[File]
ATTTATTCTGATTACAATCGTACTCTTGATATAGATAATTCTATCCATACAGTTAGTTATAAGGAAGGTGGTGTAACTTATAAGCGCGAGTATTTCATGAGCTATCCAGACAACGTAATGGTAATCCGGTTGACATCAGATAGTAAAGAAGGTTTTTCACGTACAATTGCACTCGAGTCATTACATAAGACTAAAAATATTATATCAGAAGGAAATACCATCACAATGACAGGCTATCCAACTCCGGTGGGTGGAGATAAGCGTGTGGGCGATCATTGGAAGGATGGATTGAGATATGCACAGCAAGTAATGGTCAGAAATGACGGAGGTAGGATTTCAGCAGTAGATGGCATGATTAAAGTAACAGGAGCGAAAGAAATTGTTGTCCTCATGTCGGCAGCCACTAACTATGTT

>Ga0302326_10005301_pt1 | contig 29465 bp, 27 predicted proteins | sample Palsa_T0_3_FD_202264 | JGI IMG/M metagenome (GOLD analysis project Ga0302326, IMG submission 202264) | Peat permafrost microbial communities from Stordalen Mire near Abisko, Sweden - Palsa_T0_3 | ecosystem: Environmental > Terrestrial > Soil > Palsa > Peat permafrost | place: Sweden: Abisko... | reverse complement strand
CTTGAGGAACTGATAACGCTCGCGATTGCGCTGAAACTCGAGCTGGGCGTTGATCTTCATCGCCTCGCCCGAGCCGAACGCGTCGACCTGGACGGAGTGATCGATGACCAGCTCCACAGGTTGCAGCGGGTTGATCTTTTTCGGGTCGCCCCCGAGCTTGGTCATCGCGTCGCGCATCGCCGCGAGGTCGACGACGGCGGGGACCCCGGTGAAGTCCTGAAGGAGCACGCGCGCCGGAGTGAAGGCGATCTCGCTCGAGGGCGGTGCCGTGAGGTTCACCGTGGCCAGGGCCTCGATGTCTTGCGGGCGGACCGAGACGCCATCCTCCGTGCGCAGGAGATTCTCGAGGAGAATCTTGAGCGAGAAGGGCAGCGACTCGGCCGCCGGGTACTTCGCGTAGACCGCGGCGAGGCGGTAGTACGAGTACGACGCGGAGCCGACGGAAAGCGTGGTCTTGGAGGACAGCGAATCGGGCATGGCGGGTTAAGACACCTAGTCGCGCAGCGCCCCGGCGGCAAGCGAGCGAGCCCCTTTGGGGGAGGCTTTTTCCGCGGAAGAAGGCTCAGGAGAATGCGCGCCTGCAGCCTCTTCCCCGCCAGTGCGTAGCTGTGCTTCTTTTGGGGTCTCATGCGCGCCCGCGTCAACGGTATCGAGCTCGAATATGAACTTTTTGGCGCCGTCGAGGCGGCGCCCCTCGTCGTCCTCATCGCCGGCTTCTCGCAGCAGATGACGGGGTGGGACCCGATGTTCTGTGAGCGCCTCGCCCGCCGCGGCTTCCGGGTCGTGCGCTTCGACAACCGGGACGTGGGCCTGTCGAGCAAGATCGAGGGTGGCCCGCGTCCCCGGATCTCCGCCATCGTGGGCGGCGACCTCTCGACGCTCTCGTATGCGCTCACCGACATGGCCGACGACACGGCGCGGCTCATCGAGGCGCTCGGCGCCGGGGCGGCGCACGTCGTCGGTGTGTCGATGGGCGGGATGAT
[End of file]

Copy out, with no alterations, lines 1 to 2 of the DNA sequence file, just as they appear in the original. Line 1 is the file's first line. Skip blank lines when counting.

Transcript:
ATTTATTCTGATTACAATCGTACTCTTGATATAGATAATTCTATCCATACAGTTAGTTATAAGGAAGGTGGTGTAACTTATAAGCGCGAGTATTTCATGAGCTATCCAGACAACGTAATGGTAATCCGGTTGACATCAGATAGTAAAGAAGGTTTTTCACGTACAATTGCACTCGAGTCATTACATAAGACTAAAAATATTATATCAGAAGGAAATACCATCACAATGACAGGCTATCCAACTCCGGTGGGTGGAGATAAGCGTGTGGGCGATCATTGGAAGGATGGATTGAGATATGCACAGCAAGTAATGGTCAGAAATGACGGAGGTAGGATTTCAGCAGTAGATGGCATGATTAAAGTAACAGGAGCGAAAGAAATTGTTGTCCTCATGTCGGCAGCCACTAACTATGTT

>Ga0302326_10005301_pt1 | contig 29465 bp, 27 predicted proteins | sample Palsa_T0_3_FD_202264 | JGI IMG/M metagenome (GOLD analysis project Ga0302326, IMG submission 202264) | Peat permafrost microbial communities from Stordalen Mire near Abisko, Sweden - Palsa_T0_3 | ecosystem: Environmental > Terrestrial > Soil > Palsa > Peat permafrost | place: Sweden: Abisko... | reverse complement strand